For playing modified pool without pockets, FIGS. 5 and 6, the wickets 16 and posts 22 are removed in the described manner and the usual number of pool balls 23 in the form of marbles or small nylon balls are provided in two contrasting color sets along with an "eight ball" in a third color, such as black. Two slightly larger diameter shooters or cue balls 24 are provided and these may be white three-quarter inch diameter marbles or balls.
A triangular rack 25 formed of semi-flexible plastic strapping is employed for the safety of children and the marbles are racked as illustrated and the game is played generally like regular pool except that no pockets are provided and the shooters 24 are propelled by finger or knuckle action, as in standard marbles.
In some instances, the perimeter net 13 can be eliminated entirely, although its presence is a desirable feature to prevent the escape of marbles from the table or board.
It is thought that the various improvement features of the game apparatus over the known prior art should now be apparent. It should be noted, however, that when the wickets 16 are removed from the artificial grass mat 11, there is no evidence of the presence of the slits 21 from the top playing surface of the grass mat enabling the latter to be used efficiently for regular marbles or pool. The fact that the artificial grass possesses a regular grain direction renders it more difficult to shoot against the grain than with the grain and renders shooting across the grain a bit more erratic. Another novel feature is that the corner spring supports 14 for the net 13 allows players to depress the net with their hands if needed during shooting, the net automatically returning to its nearly upright condition upon release.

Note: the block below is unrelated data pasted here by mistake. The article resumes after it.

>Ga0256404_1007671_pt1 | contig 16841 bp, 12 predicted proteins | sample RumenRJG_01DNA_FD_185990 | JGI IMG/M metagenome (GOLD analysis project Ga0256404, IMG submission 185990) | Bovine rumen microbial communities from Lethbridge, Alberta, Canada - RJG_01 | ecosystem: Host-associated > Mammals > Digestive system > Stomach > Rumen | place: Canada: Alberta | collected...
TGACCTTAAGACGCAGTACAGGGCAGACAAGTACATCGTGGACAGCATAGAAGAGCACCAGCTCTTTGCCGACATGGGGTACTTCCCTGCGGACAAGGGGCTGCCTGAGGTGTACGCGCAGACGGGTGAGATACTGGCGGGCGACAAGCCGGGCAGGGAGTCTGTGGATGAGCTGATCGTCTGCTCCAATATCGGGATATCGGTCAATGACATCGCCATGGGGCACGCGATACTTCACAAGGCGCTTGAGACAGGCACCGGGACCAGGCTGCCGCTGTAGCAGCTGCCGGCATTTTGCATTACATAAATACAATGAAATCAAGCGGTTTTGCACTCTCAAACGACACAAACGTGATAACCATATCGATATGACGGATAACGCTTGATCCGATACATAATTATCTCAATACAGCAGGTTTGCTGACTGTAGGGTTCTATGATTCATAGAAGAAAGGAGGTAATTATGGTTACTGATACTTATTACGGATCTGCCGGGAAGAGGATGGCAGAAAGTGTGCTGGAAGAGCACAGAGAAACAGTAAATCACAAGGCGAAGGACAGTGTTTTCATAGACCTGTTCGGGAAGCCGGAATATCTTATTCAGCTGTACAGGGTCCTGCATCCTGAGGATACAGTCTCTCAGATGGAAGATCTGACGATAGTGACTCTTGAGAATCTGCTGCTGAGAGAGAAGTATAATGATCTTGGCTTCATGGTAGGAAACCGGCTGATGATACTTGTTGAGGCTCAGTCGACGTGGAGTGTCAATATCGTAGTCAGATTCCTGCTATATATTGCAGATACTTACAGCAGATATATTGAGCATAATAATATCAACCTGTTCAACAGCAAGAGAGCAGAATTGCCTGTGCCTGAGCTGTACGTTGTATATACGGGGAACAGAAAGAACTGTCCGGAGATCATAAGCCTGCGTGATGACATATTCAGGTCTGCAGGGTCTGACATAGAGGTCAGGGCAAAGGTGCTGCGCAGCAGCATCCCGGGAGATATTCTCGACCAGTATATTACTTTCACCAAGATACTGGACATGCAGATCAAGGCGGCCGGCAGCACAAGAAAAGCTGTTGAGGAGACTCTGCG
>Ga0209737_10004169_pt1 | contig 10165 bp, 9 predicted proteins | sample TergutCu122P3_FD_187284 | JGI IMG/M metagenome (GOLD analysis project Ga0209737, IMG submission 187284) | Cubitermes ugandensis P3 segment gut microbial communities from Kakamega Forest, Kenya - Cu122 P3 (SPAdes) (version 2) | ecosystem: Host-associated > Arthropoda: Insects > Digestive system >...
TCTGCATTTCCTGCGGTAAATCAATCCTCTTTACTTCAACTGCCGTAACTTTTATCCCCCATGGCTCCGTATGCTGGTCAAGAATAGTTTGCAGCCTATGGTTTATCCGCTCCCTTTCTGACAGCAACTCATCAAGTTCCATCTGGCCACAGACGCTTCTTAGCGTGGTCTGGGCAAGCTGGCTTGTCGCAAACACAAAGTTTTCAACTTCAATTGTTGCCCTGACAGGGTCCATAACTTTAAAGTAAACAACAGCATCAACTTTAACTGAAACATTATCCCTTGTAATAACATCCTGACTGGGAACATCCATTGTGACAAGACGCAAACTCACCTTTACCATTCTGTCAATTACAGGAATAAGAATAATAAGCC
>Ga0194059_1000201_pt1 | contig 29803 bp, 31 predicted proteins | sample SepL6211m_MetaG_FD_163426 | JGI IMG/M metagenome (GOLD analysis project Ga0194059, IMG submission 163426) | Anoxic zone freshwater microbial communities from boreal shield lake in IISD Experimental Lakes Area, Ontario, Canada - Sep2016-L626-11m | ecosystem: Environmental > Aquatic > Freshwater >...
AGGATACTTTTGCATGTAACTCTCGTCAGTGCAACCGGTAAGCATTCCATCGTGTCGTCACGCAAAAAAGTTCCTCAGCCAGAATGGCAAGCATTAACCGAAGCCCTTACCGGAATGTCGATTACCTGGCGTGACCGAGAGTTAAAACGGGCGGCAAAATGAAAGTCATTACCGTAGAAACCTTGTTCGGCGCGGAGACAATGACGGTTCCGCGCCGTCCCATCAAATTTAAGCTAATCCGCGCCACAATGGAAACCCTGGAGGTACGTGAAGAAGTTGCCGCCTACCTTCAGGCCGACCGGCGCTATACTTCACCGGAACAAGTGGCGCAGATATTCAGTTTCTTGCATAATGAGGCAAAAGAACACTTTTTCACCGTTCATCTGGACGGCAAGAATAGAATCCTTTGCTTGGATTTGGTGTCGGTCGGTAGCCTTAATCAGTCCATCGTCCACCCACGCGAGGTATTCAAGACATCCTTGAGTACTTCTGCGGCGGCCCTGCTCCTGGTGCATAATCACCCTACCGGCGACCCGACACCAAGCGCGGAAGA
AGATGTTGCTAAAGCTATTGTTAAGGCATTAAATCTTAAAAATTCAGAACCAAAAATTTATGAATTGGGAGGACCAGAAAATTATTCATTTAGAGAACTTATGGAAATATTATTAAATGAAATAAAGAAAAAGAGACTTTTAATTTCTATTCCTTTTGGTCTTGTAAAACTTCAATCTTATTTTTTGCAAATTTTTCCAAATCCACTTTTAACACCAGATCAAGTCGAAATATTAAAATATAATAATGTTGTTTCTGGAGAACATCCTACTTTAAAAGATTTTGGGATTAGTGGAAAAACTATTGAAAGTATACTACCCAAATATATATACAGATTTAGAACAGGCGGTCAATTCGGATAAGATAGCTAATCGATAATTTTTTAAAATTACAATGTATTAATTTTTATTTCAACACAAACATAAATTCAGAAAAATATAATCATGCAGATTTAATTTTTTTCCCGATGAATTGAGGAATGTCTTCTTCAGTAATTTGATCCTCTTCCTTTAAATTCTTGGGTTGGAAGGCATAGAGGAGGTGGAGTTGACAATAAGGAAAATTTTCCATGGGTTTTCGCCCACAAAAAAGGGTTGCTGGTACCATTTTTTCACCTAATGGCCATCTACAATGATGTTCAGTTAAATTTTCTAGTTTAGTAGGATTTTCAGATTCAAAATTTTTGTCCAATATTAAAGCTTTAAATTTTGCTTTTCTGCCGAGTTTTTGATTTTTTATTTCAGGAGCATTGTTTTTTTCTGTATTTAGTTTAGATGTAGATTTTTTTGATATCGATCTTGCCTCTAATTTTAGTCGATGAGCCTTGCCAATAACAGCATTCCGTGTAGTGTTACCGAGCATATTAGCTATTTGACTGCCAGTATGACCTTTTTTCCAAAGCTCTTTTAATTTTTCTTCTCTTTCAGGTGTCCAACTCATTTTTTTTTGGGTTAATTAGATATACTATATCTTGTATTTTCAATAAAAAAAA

As used herein, the terms "artificial grass" and "carpet grass" are synonymous and pertain to a product in which a multitude of discrete tufts of plastic fibers are anchored in a rubberized fabric base sheet which is the sheet 20 described in the application. The tufts of fibers are closely spaced to produce a continuous evenly clipped grass-like surface. The tufts and fibers are approximately one-quarter inch long. The product is also known as "artificial turf" . The fibers are bright green to simulate natural grass.
It is to be understood that the form of the invention herewith shown and described is to be taken as a preferred example of the same, and that various changes in the shape, size and arrangement of parts may be resorted to, without departing from the spirit of the invention or scope of the subjoined claims.